Cost-effectiveness in Health Care


One goal of health policy research is to improve cost effectiveness without compromising quality of care. RAND researchers examine treatments, programs, drugs, and technologies in terms of their costs, their cost effectiveness, and the alternatives that may or may not present a better, more efficient way forward.

  • A doctor with a patient preparing for a computerized tomography (CT) scan, photo by monkeybusinessimages/iStock


    Knowing When to Say Yes to Medical Technology

    Nov 18, 2014

    CT lung cancer screening turns out to be like many new medical technologies: It improves health but is quite expensive. Moreover, it needs implementation that targets those most likely to benefit and provides them the care they need efficiently.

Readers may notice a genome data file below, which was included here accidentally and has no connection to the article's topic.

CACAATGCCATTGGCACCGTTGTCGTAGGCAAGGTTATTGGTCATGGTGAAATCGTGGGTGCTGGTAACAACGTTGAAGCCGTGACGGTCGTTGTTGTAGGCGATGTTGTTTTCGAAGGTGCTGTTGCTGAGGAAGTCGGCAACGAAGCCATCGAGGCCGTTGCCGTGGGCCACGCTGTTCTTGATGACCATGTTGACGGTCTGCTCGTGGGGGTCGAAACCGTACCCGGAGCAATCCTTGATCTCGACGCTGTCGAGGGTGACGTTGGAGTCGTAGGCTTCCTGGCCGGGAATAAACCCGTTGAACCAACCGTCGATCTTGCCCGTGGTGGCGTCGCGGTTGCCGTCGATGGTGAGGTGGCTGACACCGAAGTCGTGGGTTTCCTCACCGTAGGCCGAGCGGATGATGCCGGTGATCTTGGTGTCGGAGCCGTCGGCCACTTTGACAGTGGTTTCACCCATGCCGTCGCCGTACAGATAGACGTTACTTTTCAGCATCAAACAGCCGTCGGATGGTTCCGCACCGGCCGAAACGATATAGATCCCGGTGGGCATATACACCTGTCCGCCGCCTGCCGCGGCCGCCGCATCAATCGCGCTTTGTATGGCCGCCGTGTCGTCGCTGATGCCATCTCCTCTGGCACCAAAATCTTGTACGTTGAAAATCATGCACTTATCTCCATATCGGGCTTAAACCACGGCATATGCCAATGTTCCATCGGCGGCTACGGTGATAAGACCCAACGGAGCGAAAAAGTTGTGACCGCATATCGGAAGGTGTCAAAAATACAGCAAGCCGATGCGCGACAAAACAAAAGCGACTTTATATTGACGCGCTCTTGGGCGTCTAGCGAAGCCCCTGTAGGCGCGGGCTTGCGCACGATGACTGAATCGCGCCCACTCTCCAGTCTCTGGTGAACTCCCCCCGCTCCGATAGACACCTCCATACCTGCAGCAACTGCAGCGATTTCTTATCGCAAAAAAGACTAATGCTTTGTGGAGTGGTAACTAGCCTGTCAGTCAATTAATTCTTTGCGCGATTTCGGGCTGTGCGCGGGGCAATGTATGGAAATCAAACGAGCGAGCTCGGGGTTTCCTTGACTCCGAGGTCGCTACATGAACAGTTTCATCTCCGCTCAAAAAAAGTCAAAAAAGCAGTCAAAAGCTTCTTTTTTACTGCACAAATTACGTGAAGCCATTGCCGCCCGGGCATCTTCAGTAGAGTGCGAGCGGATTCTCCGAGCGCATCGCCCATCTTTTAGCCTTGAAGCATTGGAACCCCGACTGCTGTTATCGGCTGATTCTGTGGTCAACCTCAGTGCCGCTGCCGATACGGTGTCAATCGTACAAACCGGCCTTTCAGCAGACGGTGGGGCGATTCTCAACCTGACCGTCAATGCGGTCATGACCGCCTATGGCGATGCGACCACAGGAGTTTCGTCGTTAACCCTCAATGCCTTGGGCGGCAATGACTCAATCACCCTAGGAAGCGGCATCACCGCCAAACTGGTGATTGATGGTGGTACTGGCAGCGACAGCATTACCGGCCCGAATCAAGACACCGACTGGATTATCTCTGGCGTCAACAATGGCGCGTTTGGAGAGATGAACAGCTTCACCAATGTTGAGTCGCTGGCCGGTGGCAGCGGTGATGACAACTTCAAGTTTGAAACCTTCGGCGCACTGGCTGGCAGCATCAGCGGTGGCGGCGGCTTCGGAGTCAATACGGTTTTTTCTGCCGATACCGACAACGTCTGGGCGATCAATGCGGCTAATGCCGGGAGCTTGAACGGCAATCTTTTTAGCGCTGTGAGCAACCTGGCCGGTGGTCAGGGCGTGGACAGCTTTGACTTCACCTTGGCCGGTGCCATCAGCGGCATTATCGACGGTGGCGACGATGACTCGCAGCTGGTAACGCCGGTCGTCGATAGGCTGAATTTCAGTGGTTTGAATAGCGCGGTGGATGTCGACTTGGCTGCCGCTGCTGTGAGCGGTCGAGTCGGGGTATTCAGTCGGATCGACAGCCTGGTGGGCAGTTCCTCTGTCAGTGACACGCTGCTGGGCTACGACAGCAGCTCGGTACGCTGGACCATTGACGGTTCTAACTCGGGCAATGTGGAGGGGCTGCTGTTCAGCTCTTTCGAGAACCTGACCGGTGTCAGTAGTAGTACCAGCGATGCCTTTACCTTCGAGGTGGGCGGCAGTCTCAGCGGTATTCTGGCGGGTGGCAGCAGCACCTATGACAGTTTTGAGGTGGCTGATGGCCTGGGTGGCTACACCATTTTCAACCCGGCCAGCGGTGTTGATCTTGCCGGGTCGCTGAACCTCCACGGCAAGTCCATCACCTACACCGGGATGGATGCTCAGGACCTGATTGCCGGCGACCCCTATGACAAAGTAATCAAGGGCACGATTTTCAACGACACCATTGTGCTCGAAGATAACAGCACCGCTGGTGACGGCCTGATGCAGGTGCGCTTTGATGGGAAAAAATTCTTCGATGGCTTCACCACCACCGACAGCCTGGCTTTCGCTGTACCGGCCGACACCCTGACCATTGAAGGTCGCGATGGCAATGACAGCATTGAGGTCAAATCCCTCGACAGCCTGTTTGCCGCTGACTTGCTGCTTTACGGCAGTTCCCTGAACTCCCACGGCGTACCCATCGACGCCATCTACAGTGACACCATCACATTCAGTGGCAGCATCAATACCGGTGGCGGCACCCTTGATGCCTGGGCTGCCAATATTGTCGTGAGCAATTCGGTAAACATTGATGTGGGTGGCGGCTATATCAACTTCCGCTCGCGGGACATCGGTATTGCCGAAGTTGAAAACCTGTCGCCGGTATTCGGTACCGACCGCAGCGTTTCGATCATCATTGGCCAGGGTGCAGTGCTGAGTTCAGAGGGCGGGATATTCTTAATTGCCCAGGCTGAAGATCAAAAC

• Assorted colorful pills and capsules of medication, photo by Philip Dyer/iStock


    Alternative Financing Schemes May Be Needed to Pay for Expensive New Medications

    Mar 11, 2015

    In an era of $1,000-a-pill medications, a new approach may be needed to finance an emerging breed of highly expensive pharmaceuticals and vaccines. Health care could learn from other industries, where it is common for suppliers to encourage investment through approaches such as equipment leases or supplier-financed credit.

Explore Cost-effectiveness in Health Care